Government Program Makes Healthy Food a Viable Option

The Farmers Market Nutrition Program for seniors, mothers and children brings healthy produce — fresh from the farm — to those who need it most.


| June 20, 2008



Fruits and Veggies 6/08

Although many people find it hard to afford fresh fruits and vegetables for their family, the U.S. government can help by supplying Food Stamps and coupons that are redeemable at farmers markets to those in need.


ISTOCKPHOTO/KELLY CLINE

It’s the beginning of the growing season and thousands of farmers markets and farm stands across the country will soon be in full swing, bustling with customers buying fresh fruits and vegetables from nearby farms.

But with food prices on the rise, it’s hard to get excited about buying any food, let alone locally grown. However, you or someone you know may be surprised to learn that the U.S. government helps make local, fresh and nutritious foods more affordable for those who can least afford them.

For starters, many of the farmers markets accept federal nutrition assistance money. The Food Stamp program, which is funded by the U.S. Department of Agriculture (USDA), is the most well-known of these nutrition assistance programs. But did you know there’s another government program of this kind, exclusively for foods procured from farmers markets? It’s called the Farmers Market Nutrition Program (FMNP).

With people all across America feeling the pinch of high food and fuel prices, and many families seeking assistance for the first time, this program can supplement the food budgets of low-income mothers, children and seniors. Coupons for fresh, locally grown produce will be made available this growing season as part of the Women, Infants and Children (WIC) Farmers Market Nutrition Program (FMNP) and the Senior Farmers Market Nutrition Program (SFMNP).

An estimated $40 million worth of coupons will be distributed to approximately 2.5 million women and 825,000 seniors this season to use at select farm-to-consumer outlets. The total value for each recipient can be as low as $10, or up to $50, depending on what state you live in.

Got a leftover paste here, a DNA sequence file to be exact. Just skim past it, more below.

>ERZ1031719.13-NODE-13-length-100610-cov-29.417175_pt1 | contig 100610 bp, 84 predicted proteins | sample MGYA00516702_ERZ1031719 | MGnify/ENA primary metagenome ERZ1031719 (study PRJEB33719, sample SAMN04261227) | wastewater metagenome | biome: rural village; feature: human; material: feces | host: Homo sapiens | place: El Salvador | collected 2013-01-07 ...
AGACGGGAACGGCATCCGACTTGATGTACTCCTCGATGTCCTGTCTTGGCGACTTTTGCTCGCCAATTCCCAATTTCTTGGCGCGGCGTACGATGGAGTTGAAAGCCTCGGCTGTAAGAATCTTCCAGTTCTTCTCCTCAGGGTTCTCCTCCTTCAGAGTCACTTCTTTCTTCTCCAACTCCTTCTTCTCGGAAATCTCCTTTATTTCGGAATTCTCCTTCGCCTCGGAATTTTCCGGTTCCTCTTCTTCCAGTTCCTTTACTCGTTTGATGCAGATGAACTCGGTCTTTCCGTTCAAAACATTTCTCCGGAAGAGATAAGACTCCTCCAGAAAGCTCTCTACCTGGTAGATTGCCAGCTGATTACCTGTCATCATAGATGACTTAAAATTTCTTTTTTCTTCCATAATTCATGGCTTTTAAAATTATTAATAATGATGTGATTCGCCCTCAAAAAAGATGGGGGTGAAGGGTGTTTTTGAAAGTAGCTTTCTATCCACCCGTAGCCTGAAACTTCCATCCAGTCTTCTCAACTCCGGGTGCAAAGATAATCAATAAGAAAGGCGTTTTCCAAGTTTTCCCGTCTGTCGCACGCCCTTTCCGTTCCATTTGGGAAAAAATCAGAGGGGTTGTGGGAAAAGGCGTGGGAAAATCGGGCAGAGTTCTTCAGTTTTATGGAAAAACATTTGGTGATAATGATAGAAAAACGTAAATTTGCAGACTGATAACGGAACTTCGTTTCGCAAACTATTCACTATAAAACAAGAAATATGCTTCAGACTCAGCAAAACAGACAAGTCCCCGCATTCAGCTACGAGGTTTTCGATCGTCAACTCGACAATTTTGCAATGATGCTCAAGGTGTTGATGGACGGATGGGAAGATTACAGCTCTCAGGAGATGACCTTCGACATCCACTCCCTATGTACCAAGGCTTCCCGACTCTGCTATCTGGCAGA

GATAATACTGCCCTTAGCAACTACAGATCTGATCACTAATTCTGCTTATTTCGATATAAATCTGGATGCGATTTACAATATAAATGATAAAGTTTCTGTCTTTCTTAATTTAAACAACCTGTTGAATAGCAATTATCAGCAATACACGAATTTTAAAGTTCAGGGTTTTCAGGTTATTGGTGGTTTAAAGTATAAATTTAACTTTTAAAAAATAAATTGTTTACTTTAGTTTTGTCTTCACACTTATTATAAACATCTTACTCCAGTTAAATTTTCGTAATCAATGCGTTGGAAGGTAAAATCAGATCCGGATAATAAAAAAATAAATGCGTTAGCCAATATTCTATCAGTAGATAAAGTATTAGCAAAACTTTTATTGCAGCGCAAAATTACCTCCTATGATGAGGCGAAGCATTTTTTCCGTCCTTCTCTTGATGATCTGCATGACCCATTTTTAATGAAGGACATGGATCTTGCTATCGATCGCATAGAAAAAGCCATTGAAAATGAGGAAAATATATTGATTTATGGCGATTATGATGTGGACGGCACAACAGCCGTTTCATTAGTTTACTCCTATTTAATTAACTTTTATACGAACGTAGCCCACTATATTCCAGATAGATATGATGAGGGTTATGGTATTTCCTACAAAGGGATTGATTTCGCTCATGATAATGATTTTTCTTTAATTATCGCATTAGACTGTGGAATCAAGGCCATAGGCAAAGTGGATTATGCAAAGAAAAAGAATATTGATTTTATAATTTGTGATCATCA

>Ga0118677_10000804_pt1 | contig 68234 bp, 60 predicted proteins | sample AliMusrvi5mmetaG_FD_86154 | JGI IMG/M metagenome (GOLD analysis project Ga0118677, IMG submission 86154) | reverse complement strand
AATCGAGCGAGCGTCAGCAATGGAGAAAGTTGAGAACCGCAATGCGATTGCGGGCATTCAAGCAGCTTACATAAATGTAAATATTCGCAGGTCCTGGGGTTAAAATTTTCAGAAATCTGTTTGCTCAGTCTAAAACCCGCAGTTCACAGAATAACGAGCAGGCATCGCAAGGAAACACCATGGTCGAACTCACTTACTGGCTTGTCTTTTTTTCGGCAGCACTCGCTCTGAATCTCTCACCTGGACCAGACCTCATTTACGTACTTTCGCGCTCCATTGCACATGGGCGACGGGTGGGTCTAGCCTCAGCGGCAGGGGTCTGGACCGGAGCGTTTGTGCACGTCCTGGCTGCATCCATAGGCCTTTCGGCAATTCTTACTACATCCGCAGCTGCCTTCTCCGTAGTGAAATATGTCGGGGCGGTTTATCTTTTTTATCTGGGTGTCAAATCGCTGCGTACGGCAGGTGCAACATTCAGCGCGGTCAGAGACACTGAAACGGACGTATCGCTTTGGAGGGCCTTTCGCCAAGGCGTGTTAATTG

While $10, or even $50, for the entire growing season may seem low, the coupons were originally designed by forward-thinking farm and food security communities in the Northeast in the late 1980s. They wanted to introduce new, low-income shoppers to local produce at farmers markets and help save small, family-owned farms during an era when thousands of farms disappeared from the American landscape.

motherreader
6/25/2008 10:53:59 AM

Hi Debra, While it's true that there does not appear to be a Texas office for the senior program, Texas is operating the Farmers Market Nutrition Program through WIC. Here's your state agency contact: TEXAS Mike Montgomery, Director Texas Department of State Health Services Nutrition Services Section 110O West 49th Street Austin, TX 78756-3199 phone: (512) 458-7444 fax: (512) 458-7446 email: mike.montgomery@dshs.state.tx.us -Tabitha Alterman, Mother Earth News


jo carrasco
6/23/2008 3:14:19 PM

In Texas, food stamps can be used to purchase vegetable SEEDS from any store that accepts food stamps. Other states may have similar allowances. I would not have known this except that I happened to ask at the local food stamp office."Give a man a bean, he'll eat for a day. Teach him to plant beans, he'll never go hungry." A good idea, I think, would be to encourage families to pool a few of their food stamp "dollars" to create community food gardens. Local food banks could grow their own, too, in order to feed the poor.


debra_1
6/23/2008 2:20:41 PM

For the first time this weekend, I went to my local farmer's market. It was scheduled to last from 8 a.m. to 10 a.m. It was a very good thing I arrived early. By 8:45 a.m., nearly everyone was sold out! Unfortunately and in Texas, no such program, as mentioned in this article, exists.


zoe b
6/21/2008 6:18:14 PM

After a couple years of inclusion in the program, the disabled on assistance (SSI,Food Stamps,etc) are no longer permitted to receive this important access to fresh, local food.






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